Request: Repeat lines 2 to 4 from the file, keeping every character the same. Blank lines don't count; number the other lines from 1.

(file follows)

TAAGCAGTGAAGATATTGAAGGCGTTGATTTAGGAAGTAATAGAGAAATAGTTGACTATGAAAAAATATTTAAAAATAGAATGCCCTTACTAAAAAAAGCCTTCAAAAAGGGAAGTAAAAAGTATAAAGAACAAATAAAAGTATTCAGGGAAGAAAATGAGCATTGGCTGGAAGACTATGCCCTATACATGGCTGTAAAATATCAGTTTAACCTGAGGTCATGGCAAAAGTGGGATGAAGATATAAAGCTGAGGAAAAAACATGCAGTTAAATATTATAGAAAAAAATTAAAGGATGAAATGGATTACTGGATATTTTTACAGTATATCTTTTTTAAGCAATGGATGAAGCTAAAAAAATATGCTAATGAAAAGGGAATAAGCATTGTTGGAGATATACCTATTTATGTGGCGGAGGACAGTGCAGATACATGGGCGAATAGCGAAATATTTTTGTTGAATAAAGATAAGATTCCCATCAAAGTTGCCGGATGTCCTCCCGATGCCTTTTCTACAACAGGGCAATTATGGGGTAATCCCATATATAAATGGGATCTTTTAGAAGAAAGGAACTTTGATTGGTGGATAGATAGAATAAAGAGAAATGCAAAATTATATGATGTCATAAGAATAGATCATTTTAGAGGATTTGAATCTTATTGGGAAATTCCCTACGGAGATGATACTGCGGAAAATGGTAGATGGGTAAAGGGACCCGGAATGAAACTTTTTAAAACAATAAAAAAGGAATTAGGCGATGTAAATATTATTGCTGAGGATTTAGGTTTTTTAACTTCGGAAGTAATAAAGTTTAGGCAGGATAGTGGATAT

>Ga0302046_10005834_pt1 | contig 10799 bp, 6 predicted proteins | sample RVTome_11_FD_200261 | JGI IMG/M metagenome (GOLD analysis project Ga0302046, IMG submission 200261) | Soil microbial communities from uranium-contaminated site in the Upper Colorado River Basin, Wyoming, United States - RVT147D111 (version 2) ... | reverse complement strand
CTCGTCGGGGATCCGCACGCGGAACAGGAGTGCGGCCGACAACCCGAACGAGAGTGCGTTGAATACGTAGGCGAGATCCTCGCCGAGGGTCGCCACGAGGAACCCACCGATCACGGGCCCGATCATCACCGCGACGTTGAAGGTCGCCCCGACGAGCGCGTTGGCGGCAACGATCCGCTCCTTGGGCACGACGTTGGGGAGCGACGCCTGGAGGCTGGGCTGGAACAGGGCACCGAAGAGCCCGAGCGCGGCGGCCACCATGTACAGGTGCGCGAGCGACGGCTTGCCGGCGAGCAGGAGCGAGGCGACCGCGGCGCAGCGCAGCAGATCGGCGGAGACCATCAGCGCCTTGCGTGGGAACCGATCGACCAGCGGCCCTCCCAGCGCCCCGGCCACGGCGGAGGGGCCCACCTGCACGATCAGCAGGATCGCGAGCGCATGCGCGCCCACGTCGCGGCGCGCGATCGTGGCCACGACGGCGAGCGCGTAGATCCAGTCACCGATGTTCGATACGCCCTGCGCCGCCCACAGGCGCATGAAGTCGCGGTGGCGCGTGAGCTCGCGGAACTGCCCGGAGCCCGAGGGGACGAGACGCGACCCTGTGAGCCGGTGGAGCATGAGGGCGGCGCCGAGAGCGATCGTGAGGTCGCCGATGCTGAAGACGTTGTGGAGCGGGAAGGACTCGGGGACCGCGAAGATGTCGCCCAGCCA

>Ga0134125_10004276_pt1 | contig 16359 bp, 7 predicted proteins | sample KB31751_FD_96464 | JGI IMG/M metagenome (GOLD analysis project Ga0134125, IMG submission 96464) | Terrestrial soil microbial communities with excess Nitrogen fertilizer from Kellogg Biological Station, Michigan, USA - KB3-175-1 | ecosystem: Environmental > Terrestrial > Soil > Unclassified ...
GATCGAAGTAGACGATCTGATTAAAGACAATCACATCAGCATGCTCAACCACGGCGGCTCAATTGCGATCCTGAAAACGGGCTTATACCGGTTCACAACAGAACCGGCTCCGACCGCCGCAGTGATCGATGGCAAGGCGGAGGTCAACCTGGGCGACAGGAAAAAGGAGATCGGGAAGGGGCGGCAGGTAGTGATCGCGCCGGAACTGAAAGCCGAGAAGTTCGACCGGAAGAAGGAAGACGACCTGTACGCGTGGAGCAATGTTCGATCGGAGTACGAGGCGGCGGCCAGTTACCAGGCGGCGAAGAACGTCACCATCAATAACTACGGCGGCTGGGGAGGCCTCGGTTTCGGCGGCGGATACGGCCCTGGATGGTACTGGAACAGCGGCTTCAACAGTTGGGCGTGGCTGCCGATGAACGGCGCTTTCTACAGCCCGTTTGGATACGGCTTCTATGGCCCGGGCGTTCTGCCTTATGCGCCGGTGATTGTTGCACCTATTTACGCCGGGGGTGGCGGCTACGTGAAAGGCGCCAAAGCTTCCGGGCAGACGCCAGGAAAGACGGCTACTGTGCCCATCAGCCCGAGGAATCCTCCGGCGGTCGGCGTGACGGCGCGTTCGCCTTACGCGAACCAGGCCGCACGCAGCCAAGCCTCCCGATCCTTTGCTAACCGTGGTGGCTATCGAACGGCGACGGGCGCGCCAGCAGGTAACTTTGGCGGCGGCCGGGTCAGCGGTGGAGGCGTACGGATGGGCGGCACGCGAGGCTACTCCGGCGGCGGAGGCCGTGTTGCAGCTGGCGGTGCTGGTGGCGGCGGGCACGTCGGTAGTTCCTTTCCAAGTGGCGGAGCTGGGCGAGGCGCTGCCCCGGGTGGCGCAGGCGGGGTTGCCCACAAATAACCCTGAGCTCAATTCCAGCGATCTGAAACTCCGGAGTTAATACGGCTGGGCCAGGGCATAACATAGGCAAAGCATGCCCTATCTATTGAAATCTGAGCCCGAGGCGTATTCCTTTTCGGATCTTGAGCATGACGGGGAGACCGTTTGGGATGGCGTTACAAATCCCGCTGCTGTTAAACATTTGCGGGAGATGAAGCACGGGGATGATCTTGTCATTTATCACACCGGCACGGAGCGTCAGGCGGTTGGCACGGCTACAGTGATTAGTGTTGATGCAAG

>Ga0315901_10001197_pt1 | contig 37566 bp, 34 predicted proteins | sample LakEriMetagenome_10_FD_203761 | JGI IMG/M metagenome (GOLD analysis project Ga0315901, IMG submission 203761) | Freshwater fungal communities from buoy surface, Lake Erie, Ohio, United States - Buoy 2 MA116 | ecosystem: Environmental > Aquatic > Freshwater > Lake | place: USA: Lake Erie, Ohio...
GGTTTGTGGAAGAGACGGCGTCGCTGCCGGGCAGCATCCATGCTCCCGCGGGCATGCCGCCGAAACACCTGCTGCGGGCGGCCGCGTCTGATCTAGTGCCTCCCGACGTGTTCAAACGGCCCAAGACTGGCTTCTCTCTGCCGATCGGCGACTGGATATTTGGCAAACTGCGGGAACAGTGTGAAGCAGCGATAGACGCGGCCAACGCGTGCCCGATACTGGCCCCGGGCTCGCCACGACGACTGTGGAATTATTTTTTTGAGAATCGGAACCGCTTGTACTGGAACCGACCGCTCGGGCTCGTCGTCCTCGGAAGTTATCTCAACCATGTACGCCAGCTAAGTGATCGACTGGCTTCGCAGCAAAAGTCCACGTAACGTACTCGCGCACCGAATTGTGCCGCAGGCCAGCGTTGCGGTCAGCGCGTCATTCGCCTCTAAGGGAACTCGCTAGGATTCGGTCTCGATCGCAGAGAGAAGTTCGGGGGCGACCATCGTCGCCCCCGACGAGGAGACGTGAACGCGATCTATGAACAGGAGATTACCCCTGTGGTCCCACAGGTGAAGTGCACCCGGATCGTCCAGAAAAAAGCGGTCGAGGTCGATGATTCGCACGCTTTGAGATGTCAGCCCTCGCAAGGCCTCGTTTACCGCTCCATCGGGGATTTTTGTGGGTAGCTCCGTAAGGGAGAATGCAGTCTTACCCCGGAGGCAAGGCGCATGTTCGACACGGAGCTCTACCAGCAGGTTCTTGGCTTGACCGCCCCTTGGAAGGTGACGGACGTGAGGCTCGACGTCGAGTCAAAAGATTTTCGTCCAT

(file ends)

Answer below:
>Ga0302046_10005834_pt1 | contig 10799 bp, 6 predicted proteins | sample RVTome_11_FD_200261 | JGI IMG/M metagenome (GOLD analysis project Ga0302046, IMG submission 200261) | Soil microbial communities from uranium-contaminated site in the Upper Colorado River Basin, Wyoming, United States - RVT147D111 (version 2) ... | reverse complement strand
CTCGTCGGGGATCCGCACGCGGAACAGGAGTGCGGCCGACAACCCGAACGAGAGTGCGTTGAATACGTAGGCGAGATCCTCGCCGAGGGTCGCCACGAGGAACCCACCGATCACGGGCCCGATCATCACCGCGACGTTGAAGGTCGCCCCGACGAGCGCGTTGGCGGCAACGATCCGCTCCTTGGGCACGACGTTGGGGAGCGACGCCTGGAGGCTGGGCTGGAACAGGGCACCGAAGAGCCCGAGCGCGGCGGCCACCATGTACAGGTGCGCGAGCGACGGCTTGCCGGCGAGCAGGAGCGAGGCGACCGCGGCGCAGCGCAGCAGATCGGCGGAGACCATCAGCGCCTTGCGTGGGAACCGATCGACCAGCGGCCCTCCCAGCGCCCCGGCCACGGCGGAGGGGCCCACCTGCACGATCAGCAGGATCGCGAGCGCATGCGCGCCCACGTCGCGGCGCGCGATCGTGGCCACGACGGCGAGCGCGTAGATCCAGTCACCGATGTTCGATACGCCCTGCGCCGCCCACAGGCGCATGAAGTCGCGGTGGCGCGTGAGCTCGCGGAACTGCCCGGAGCCCGAGGGGACGAGACGCGACCCTGTGAGCCGGTGGAGCATGAGGGCGGCGCCGAGAGCGATCGTGAGGTCGCCGATGCTGAAGACGTTGTGGAGCGGGAAGGACTCGGGGACCGCGAAGATGTCGCCCAGCCA

>Ga0134125_10004276_pt1 | contig 16359 bp, 7 predicted proteins | sample KB31751_FD_96464 | JGI IMG/M metagenome (GOLD analysis project Ga0134125, IMG submission 96464) | Terrestrial soil microbial communities with excess Nitrogen fertilizer from Kellogg Biological Station, Michigan, USA - KB3-175-1 | ecosystem: Environmental > Terrestrial > Soil > Unclassified ...